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Three Ways a Personal Injury Case is Defended

Houston Personal Injury Lawyers » Three Ways a Personal Injury Case is Defended

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Common Arguments Used by the Defense to Lower the Value of Your Claim

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There are a number of different ways that a defendant can attempt to limit the success of your lawsuit, and these are called defenses. Grossman Law Offices, established in 1990, has dealt with hundreds of cases and our attorneys have identified some of the common ways that a case can be defended.

What Are the Common Ways a Case is Defended?

When you file suit against someone, you are known as the plaintiff and the person you are filing suit against is known as the defendant. The plaintiff has what is called the burden of proof, which means that they are responsible for proving the case. Naturally, since you are trying to accuse the defendant of doing something that is wrong, they go on the defensive. There are three main ways that our attorneys have identified that a defendant can use to defend a case: 1) the plaintiff fails on his own merits, 2) Ordinary defenses, and 3) Affirmative defenses.

The Plaintiff Can Fail on His Own Merits
The plaintiff has the burden of proof to show that the defendant is guilty of whatever the plaintiff is accusing them of. For example, if you got into a car accident and the defendant caused the crash you would be suing him in a negligence cause of action. Therefore, as the plaintiff you would have the burden of proof to establish that defendant was negligent.

In order to do this you would have to present evidence that convince a jury, by a preponderance of the evidence, that the defendant was guilty of negligence. A preponderance of the evidence means that the jury must find, based on the evidence that it was more likely than not that the defendant was negligent.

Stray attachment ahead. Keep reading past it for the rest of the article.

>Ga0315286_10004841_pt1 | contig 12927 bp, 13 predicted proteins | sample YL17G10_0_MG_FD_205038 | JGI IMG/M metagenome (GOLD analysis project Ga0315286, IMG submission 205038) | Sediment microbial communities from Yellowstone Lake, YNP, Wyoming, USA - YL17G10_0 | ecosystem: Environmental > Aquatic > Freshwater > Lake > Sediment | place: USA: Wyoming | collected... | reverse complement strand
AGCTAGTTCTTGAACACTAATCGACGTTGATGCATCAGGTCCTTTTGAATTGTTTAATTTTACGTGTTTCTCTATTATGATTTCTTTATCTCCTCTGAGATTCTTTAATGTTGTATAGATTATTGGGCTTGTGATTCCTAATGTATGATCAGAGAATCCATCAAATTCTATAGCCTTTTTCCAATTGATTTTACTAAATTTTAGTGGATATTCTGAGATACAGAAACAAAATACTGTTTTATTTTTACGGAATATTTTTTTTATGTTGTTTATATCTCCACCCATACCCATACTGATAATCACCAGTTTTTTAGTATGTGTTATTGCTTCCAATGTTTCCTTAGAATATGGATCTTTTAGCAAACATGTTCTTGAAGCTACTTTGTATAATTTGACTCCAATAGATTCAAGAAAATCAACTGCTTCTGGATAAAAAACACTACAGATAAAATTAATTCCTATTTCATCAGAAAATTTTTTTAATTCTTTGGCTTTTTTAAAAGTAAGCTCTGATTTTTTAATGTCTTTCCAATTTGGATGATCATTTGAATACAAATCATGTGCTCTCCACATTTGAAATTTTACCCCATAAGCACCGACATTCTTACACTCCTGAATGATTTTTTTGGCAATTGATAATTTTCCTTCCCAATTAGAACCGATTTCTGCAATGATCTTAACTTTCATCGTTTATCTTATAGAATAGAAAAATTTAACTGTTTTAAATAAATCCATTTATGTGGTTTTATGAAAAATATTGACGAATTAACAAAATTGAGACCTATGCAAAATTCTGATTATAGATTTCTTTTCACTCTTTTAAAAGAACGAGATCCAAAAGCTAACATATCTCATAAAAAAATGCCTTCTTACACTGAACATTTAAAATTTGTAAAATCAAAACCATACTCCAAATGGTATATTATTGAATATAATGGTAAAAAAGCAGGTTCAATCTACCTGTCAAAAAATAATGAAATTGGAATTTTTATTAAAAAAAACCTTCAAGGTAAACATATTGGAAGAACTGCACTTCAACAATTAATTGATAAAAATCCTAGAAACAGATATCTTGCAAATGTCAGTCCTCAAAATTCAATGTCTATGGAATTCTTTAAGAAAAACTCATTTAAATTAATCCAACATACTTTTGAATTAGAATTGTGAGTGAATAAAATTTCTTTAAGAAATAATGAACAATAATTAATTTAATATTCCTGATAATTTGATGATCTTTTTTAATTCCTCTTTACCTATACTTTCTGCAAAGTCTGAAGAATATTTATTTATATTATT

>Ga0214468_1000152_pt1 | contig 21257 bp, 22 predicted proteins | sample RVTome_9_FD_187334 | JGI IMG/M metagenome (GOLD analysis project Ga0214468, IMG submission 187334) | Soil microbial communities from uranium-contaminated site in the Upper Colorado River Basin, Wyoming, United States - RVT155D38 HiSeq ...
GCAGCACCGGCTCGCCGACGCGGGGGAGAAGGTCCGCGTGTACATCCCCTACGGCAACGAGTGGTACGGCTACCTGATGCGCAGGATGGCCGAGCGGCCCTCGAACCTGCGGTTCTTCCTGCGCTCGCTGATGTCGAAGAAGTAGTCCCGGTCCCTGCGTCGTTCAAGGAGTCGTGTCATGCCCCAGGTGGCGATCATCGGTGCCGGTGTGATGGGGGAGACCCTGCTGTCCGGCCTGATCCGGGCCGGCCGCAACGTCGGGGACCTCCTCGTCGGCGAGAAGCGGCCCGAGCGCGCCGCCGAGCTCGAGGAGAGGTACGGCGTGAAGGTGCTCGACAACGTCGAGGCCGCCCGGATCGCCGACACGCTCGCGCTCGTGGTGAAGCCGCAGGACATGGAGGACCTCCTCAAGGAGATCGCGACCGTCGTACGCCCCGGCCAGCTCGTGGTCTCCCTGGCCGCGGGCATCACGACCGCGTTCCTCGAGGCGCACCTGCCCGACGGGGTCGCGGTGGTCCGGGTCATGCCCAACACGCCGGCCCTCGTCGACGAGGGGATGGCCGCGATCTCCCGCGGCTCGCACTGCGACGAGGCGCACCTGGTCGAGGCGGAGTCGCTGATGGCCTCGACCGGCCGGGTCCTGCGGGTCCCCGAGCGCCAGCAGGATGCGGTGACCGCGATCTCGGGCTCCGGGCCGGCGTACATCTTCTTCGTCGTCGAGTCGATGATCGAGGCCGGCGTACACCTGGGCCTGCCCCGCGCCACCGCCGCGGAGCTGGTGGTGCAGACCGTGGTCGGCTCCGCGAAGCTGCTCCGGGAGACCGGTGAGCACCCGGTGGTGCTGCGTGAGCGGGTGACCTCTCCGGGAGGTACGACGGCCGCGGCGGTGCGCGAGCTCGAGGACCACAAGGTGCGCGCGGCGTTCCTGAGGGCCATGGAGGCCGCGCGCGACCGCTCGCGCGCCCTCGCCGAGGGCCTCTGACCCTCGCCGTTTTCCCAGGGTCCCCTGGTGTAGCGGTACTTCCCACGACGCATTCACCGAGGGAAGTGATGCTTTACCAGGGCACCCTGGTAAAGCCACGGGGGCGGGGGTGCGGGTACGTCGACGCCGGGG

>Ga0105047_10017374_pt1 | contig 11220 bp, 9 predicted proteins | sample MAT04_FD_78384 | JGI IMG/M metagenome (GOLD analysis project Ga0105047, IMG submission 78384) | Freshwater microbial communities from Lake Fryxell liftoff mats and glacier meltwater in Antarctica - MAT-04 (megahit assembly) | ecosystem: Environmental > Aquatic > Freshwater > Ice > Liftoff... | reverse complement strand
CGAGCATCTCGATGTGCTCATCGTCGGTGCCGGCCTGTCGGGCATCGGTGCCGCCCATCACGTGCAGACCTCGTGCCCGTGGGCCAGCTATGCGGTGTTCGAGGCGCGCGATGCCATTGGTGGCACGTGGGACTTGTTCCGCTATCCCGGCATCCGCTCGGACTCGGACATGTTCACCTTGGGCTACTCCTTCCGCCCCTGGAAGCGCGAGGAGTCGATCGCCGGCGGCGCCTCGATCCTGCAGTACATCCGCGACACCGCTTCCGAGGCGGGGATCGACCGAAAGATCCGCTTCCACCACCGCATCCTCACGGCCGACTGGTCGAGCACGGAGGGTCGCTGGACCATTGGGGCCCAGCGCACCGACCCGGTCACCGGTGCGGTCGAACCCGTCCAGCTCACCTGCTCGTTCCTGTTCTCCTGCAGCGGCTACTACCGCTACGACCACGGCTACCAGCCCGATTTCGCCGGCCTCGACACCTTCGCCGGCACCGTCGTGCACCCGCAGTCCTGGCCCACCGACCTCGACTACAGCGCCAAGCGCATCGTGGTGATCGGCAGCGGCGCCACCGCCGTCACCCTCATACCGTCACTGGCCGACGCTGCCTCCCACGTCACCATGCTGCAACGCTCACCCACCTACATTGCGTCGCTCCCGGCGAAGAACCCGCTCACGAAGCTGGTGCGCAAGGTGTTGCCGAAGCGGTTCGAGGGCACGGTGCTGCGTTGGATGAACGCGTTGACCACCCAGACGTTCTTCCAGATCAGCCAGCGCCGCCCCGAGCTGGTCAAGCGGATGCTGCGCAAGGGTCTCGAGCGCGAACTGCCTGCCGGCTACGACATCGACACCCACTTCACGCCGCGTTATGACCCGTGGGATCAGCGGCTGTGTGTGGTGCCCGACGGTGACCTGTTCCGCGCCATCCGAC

However, many times a plaintiff is not able to present the facts and evidence in the best way possible to prove his case without the assistance of legal counsel and therefore fails in his case on its own merits. Other times, a plaintiff might have a good case and hire an attorney who is inexperienced and is not able to prevail in the case despite the good evidence and facts present in the case.

Ordinary Defenses
Ordinary defenses or reactionary defenses are used by a defendant and basically shoot down the plaintiff’s arguments. For example, the plaintiff will make a legal argument about the defendant’s negligence and the defendant will poke holes in the argument so that the jury will not believe the plaintiff’s side of the story.

There are different ways that ordinary defenses can be used such as with rebuttal evidence. Rebuttal evidence is evidence that is used to rebut an assertion that the plaintiff has made about the defendant. For example, if the plaintiff claims that the defendant ran a red light and collided with him, rebuttal evidence could be eyewitness testimony that states that the light was green and not red when the defendant crossed the street.

Affirmative Defenses
Another defense that is commonly used by defendants is what is called an affirmative defense. An affirmative defense is made by a defendant and affirms that part of the plaintiff’s claim is true, but offers other evidence that shows that the defendant was not liable to the defendant.

For example, if the defendant crashed into the back of the plaintiff’s car he could use the affirmative defense of contributory negligence by arguing that although he did crash into the plaintiff’s car but he only did so because the plaintiff’s brake lights were broken and he could not tell that the plaintiff’s car was slowing down. Therefore, he is not liable to the plaintiff because the plaintiff was contributorily negligent in the crash.

You Need an Experienced Attorney to Help You Overcome These Defenses

Although the three main types of defenses have been generally explained in this article, there are still a large number of ways these defenses can be used against you in a case. One of the biggest mistakes you can make when dealing with a lawsuit is not hiring an attorney or hiring one that is not experienced enough to anticipate and overcome the defenses used by a defendant.
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“Last Clear Chance” as a Personal Injury Defense